On August 11, the Hanoi People’s High Court held two appeals hearings for three environmental NGO leaders, Mai Phan Loi, Bach Hung Duong, and Dang Dinh Bach. They were previously arrested and convicted of allegations of “committing tax evasion” under Article 200 of Vietnam’s Penal Code. Loi and Duong each had their prison terms reduced by three months, while Bach’s sentence was upheld by the appellate court.
Loi, 51, the founder and former scientific council director of the Center for Media in Educating Community (MEC), a nonprofit organization, was sentenced to 48 months in prison, while Duong, 47, the former director of MEC, received 30 months in prison on January 11. Meanwhile, Bach, 44, a lawyer and director of Law and Policy of Sustainable Development (LPSD), a legal and environmental advocacy organization, was sentenced to five years in prison on January 24.
Vietnam’s State media reported that Loi had his prison term lowered from 48 months to 45 months, while Duong’s prison term was reduced from 30 months to 27 months.
According to the court, via State media, the decision was based on Loi’s efforts to reimburse the government a portion of the alleged evaded taxes and his willingness to confess and cooperate with the investigation agency in solving the case. The appellate court added that it also decided to reduce the prison terms since both Loi and Duong are in poor health.
The indictment stated that between 2012 and March 2021, MEC had “received financial funding worth more than 19 billion dong” ($812,000) from donors and organizations. It added that Loi subsequently ordered Duong to “sign monetary withdrawal documents” and directed his subordinates “not to declare financial statements and issue value-added invoices [for those withdrawals].”
The investigation agency concluded that Loi had evaded and benefited by nearly 2 billion dong in taxes from the financial donations that his organization had received.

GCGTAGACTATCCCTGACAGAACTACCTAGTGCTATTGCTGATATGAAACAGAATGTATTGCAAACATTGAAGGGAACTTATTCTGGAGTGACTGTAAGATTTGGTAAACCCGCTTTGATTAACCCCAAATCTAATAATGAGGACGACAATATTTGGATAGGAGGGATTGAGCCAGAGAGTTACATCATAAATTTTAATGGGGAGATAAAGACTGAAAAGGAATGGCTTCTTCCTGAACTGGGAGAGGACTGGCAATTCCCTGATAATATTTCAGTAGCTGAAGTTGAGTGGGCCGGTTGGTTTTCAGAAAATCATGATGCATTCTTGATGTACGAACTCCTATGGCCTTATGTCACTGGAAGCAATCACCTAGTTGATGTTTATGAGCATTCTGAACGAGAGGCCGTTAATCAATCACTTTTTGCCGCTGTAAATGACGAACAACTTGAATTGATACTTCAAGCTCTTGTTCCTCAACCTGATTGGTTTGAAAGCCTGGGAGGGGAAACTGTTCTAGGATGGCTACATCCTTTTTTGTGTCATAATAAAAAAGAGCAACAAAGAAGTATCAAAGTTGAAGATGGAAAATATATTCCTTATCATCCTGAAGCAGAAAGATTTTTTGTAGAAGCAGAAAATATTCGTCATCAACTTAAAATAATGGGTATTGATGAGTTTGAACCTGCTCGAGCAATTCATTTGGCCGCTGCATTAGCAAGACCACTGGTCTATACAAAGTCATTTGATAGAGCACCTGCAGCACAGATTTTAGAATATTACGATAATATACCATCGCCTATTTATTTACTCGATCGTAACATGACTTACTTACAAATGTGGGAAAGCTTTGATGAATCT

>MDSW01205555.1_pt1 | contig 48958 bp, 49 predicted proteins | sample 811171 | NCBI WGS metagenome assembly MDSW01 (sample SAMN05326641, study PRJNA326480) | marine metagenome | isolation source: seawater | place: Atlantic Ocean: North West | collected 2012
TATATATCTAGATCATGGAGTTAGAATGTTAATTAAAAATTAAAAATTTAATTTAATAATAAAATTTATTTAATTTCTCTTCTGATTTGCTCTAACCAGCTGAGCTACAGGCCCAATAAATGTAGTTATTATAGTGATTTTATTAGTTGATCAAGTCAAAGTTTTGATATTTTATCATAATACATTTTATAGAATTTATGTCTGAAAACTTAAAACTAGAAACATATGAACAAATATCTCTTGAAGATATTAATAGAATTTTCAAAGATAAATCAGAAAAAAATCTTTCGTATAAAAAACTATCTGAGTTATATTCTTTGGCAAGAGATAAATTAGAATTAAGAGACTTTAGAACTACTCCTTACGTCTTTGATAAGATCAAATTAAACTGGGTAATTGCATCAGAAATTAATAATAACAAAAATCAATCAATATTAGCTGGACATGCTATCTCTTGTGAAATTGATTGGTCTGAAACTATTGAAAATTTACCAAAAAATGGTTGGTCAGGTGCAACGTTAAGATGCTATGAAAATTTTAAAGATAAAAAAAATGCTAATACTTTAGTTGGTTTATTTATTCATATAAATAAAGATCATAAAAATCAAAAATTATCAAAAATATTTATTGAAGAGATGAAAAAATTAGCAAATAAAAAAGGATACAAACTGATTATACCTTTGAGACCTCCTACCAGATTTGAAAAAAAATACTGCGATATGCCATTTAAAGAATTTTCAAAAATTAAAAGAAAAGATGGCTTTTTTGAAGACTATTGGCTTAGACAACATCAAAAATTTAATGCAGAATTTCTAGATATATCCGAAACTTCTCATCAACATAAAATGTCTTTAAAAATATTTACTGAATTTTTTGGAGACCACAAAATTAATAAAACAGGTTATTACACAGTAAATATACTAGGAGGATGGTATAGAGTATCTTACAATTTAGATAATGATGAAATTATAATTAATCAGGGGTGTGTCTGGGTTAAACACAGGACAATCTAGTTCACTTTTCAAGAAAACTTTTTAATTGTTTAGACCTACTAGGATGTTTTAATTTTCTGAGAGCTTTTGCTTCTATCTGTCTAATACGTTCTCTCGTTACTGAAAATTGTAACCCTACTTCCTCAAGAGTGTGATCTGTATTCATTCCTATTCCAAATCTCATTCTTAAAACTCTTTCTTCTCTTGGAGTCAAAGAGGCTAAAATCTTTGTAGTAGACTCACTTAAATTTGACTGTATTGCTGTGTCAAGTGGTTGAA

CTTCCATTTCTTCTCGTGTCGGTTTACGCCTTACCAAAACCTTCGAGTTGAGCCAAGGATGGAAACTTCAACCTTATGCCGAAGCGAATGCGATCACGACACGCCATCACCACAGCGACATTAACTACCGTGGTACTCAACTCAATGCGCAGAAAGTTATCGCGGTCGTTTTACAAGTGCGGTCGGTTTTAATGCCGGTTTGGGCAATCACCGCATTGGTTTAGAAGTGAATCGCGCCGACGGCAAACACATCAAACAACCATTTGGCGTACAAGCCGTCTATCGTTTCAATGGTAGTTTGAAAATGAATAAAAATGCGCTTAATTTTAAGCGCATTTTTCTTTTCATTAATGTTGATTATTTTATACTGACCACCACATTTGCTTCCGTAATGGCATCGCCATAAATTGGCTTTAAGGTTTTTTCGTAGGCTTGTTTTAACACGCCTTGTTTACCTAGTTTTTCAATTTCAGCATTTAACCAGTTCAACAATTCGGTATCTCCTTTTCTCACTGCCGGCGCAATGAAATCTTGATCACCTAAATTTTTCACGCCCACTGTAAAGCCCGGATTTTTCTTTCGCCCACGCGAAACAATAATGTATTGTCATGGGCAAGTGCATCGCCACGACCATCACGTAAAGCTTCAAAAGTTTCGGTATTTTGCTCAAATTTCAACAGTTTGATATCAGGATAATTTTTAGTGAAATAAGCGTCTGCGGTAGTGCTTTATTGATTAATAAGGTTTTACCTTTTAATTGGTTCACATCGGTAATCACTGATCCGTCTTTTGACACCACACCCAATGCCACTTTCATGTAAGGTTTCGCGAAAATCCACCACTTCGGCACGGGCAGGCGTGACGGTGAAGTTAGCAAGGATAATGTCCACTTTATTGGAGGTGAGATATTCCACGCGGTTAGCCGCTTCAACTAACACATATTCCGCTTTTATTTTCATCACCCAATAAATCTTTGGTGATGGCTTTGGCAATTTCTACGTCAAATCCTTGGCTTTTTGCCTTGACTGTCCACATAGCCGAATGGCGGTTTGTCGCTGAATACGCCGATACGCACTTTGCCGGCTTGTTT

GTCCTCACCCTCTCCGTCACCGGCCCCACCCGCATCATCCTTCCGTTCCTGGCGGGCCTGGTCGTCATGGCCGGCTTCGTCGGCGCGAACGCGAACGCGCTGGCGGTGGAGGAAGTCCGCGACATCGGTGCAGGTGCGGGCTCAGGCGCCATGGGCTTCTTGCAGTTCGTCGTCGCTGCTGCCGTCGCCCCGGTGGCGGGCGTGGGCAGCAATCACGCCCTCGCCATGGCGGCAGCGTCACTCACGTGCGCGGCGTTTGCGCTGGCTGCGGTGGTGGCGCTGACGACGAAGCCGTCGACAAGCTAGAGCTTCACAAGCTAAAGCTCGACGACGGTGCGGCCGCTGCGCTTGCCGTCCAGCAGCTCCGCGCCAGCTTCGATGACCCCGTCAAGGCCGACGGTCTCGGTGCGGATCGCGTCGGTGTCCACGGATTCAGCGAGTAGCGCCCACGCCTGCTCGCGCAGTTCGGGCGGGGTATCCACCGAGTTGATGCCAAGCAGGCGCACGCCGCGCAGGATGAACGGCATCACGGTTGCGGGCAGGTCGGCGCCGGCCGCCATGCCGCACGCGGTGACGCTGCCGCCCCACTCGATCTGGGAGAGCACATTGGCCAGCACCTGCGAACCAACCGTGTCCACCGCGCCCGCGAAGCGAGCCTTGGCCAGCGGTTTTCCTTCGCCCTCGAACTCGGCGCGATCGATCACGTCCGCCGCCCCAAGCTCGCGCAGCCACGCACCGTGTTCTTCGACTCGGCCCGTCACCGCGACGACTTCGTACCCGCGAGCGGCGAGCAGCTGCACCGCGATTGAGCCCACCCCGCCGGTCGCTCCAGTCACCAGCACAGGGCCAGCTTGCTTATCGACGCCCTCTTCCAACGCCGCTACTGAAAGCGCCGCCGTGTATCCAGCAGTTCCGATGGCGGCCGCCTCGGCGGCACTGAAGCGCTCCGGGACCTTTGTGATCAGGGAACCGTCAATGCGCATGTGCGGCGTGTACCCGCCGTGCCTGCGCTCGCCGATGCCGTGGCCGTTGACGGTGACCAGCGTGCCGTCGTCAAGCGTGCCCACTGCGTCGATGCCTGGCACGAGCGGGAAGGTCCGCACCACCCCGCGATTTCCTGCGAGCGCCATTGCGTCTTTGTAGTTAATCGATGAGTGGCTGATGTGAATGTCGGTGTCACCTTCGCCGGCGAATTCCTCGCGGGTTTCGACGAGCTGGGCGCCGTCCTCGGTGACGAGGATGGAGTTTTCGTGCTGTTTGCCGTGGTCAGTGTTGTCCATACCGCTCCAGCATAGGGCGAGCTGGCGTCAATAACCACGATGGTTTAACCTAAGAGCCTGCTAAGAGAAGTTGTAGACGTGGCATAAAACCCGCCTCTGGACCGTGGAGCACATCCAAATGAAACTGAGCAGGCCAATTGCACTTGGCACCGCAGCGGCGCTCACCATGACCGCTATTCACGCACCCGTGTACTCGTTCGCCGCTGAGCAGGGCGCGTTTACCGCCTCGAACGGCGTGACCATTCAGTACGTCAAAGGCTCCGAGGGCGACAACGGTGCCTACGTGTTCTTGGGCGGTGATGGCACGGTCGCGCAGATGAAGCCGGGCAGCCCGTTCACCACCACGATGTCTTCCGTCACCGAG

Meanwhile, state media reported that the appellate court announced its final verdict for Dang Dinh Bach later on the same day, upholding his earlier five-year sentence. Bach denied all allegations and claimed he was “not guilty.” He also refused to recompense the government for around 1.38 billion dong of tax money, which he was accused of evading between 2016 and 2020.
Bach, Loi, and Duong are executive board members of the EU-Vietnam Free Trade Agreement (EVFTA)-VNGO network, a coalition of seven civil society groups that had applied to become the official Vietnamese Domestic Advisory Group (DAG). The formation of DAG was required as part of the EVFTA to monitor each side’s commitment to fair trade, labor rights protection and sustainable development. Many human rights activists believe that the Vietnamese government has used trumped-up “tax evasion” charges to silence critical voices about its environmental policies.
In an interview with POLITICO last February, Tran Phuong Thao, Bach’s wife, said that her husband was arrested after his organization had responded to an EU appeal for more people in Vietnam to join the Hanoi DAG, which only had three members at the time, including two very close to the Vietnamese state. Thao also urged the EU to intervene in Bach’s case and pressure the Vietnamese government to “release [him] immediately.”
Regarding her husband’s appeals hearing, Thao told RFA Vietnamese that she was given a “defendant’s family card” to attend the hearing but was eventually barred from entering the courtroom by security forces. The Hanoi court announced that it was a public trial. Thao added that the authorities also forbade diplomats from the U.S. Embassy, German Embassy, and representatives from the EU delegation in Vietnam from attending the hearing, claiming that the courtroom “had run out of seats.”
“As a wife, I was very enraged and indignant that I couldn’t attend the public trial of my husband,” Thao said. “[I think] the reason why the court didn’t reduce [Bach’s] prison term is because our family didn’t recompense the alleged tax evasion money,” she added.
In a letter sent to the Vietnamese government on February 18, 2022, regarding Dang Dinh Bach’s case, four special rapporteurs from the UN Human Rights Council wrote they were concerned that “the charge of tax evasion” is being used against a non-profit organization whose work focuses on environmental protection.”
The UN Special Rapporteurs also demanded that Vietnam respond to the allegations over its failure to hold a fair trial for Dang Dinh Bach. The rapporteurs pointed out that all non-profit and non-government organizations (NGOs) are not subject to tax, according to Viet Nam’s laws. They also underscored Bach’s declining health in prison and that he initiated a hunger strike on January 10 to protest his prolonged incommunicado detention.